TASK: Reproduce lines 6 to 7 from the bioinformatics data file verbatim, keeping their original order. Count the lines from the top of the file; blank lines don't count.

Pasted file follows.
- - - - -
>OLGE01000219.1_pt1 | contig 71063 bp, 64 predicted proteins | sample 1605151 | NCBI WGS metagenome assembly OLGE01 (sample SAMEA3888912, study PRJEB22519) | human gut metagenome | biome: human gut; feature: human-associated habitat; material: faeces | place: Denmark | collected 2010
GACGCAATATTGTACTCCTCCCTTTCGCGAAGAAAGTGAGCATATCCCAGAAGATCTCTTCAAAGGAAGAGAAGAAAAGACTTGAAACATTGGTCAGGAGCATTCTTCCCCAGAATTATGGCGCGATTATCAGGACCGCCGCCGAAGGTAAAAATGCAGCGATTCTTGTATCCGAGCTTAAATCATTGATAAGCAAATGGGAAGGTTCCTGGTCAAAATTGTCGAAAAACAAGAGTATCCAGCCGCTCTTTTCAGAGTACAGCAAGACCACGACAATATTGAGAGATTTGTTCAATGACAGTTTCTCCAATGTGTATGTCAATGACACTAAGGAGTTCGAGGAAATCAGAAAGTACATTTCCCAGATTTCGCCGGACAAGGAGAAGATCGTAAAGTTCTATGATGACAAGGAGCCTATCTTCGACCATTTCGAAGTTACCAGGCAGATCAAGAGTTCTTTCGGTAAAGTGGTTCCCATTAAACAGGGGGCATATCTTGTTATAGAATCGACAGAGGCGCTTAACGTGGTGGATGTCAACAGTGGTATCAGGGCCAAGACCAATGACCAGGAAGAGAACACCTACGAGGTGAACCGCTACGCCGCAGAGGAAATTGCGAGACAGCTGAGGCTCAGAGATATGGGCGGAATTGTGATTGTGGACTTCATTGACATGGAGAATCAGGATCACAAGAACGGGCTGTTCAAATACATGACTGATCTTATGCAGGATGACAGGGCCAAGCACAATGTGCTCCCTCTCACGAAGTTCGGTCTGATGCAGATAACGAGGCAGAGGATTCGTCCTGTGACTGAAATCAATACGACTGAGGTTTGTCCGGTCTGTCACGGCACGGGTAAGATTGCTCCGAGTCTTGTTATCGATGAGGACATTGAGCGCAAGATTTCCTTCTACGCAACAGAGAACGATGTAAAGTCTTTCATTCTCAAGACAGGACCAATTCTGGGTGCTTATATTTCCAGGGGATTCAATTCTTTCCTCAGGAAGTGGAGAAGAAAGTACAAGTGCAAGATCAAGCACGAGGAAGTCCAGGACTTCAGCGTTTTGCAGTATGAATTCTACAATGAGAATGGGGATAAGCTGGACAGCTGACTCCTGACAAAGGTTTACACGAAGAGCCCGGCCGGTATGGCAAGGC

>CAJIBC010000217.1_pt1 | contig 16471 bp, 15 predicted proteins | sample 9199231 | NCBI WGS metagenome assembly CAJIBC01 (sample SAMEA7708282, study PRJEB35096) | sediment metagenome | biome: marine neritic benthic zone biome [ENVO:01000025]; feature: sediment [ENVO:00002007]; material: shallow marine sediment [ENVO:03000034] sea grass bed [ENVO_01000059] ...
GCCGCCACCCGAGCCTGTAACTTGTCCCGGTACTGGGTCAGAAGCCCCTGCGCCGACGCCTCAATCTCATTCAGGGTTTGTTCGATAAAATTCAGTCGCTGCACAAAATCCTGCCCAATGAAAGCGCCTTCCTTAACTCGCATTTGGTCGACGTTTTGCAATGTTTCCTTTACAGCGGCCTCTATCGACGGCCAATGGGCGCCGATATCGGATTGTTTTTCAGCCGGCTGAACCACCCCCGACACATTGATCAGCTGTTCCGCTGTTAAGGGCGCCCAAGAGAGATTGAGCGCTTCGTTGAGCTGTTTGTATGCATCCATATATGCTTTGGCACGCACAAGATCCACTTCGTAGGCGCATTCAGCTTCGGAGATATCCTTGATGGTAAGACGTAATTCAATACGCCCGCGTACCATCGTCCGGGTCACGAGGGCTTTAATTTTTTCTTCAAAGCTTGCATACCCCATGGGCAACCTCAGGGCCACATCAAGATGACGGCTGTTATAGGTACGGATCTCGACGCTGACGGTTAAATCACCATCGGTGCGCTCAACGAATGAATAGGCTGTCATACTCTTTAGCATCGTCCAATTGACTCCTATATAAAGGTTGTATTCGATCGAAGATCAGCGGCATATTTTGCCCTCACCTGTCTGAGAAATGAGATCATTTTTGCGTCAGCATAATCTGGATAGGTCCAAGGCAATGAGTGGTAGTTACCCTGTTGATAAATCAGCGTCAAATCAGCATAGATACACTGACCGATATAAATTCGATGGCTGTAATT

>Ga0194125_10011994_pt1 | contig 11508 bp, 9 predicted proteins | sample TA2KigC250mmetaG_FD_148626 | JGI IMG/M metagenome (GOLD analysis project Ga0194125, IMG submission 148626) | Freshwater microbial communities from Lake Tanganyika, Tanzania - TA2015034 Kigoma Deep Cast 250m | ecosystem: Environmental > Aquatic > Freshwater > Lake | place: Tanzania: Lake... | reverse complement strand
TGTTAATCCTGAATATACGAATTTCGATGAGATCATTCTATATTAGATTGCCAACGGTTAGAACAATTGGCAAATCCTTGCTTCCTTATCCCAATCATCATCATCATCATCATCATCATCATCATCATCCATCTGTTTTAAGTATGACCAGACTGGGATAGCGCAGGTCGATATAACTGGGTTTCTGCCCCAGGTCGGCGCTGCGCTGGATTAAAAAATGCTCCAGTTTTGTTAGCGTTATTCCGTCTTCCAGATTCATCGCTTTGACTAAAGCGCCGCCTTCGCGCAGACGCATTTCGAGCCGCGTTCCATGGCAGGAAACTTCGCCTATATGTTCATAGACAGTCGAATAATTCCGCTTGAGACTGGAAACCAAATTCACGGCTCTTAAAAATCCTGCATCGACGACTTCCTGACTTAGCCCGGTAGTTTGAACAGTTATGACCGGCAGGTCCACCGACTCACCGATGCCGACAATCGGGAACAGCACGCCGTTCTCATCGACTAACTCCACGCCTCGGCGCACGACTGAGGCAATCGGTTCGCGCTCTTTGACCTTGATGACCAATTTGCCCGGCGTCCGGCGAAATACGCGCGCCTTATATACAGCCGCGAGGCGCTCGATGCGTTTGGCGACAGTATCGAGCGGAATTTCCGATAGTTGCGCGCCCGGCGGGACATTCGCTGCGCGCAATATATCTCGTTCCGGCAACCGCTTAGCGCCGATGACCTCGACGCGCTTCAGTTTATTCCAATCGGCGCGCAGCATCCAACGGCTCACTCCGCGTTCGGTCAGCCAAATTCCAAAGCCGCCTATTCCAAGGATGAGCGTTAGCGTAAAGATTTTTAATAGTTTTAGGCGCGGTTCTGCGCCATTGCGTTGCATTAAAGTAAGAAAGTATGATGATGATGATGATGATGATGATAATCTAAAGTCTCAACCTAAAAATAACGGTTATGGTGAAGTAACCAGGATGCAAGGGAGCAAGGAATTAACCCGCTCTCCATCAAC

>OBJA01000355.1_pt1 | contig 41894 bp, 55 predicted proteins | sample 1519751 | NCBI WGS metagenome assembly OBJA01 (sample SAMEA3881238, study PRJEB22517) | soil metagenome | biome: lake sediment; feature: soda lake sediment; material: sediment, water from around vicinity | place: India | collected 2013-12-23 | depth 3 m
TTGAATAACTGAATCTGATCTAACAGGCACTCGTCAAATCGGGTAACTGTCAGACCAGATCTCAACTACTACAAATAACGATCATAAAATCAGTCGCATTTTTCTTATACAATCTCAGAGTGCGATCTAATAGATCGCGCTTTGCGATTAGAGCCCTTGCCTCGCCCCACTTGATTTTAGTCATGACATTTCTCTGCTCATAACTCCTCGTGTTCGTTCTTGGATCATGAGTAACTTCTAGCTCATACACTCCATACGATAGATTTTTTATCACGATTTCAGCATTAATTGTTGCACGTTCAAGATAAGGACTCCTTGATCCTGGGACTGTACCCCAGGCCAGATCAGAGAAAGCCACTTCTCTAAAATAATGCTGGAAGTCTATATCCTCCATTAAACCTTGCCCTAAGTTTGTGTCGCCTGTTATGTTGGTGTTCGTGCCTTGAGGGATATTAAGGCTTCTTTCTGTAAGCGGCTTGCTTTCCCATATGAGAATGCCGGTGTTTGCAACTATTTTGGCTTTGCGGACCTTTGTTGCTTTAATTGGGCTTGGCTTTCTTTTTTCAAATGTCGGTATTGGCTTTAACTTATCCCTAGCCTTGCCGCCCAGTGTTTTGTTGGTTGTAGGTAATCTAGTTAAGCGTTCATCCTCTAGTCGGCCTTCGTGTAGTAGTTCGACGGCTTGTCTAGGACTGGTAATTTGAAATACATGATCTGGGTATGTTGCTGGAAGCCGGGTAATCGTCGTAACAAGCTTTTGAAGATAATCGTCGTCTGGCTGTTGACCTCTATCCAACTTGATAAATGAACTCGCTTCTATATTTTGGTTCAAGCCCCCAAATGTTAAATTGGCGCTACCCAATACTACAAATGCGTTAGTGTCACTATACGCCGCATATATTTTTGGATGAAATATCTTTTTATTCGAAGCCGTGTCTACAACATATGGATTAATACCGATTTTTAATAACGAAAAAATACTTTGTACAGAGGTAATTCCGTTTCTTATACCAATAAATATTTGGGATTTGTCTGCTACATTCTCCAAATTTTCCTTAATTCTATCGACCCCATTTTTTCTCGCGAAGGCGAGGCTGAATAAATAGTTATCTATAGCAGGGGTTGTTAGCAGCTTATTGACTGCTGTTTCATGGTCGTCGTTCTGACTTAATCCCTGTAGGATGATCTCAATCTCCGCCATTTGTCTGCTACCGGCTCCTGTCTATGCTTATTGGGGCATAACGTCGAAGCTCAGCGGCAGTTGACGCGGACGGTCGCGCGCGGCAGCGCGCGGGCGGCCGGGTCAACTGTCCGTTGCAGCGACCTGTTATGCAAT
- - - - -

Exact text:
TGTTAATCCTGAATATACGAATTTCGATGAGATCATTCTATATTAGATTGCCAACGGTTAGAACAATTGGCAAATCCTTGCTTCCTTATCCCAATCATCATCATCATCATCATCATCATCATCATCATCCATCTGTTTTAAGTATGACCAGACTGGGATAGCGCAGGTCGATATAACTGGGTTTCTGCCCCAGGTCGGCGCTGCGCTGGATTAAAAAATGCTCCAGTTTTGTTAGCGTTATTCCGTCTTCCAGATTCATCGCTTTGACTAAAGCGCCGCCTTCGCGCAGACGCATTTCGAGCCGCGTTCCATGGCAGGAAACTTCGCCTATATGTTCATAGACAGTCGAATAATTCCGCTTGAGACTGGAAACCAAATTCACGGCTCTTAAAAATCCTGCATCGACGACTTCCTGACTTAGCCCGGTAGTTTGAACAGTTATGACCGGCAGGTCCACCGACTCACCGATGCCGACAATCGGGAACAGCACGCCGTTCTCATCGACTAACTCCACGCCTCGGCGCACGACTGAGGCAATCGGTTCGCGCTCTTTGACCTTGATGACCAATTTGCCCGGCGTCCGGCGAAATACGCGCGCCTTATATACAGCCGCGAGGCGCTCGATGCGTTTGGCGACAGTATCGAGCGGAATTTCCGATAGTTGCGCGCCCGGCGGGACATTCGCTGCGCGCAATATATCTCGTTCCGGCAACCGCTTAGCGCCGATGACCTCGACGCGCTTCAGTTTATTCCAATCGGCGCGCAGCATCCAACGGCTCACTCCGCGTTCGGTCAGCCAAATTCCAAAGCCGCCTATTCCAAGGATGAGCGTTAGCGTAAAGATTTTTAATAGTTTTAGGCGCGGTTCTGCGCCATTGCGTTGCATTAAAGTAAGAAAGTATGATGATGATGATGATGATGATGATAATCTAAAGTCTCAACCTAAAAATAACGGTTATGGTGAAGTAACCAGGATGCAAGGGAGCAAGGAATTAACCCGCTCTCCATCAAC

>OBJA01000355.1_pt1 | contig 41894 bp, 55 predicted proteins | sample 1519751 | NCBI WGS metagenome assembly OBJA01 (sample SAMEA3881238, study PRJEB22517) | soil metagenome | biome: lake sediment; feature: soda lake sediment; material: sediment, water from around vicinity | place: India | collected 2013-12-23 | depth 3 m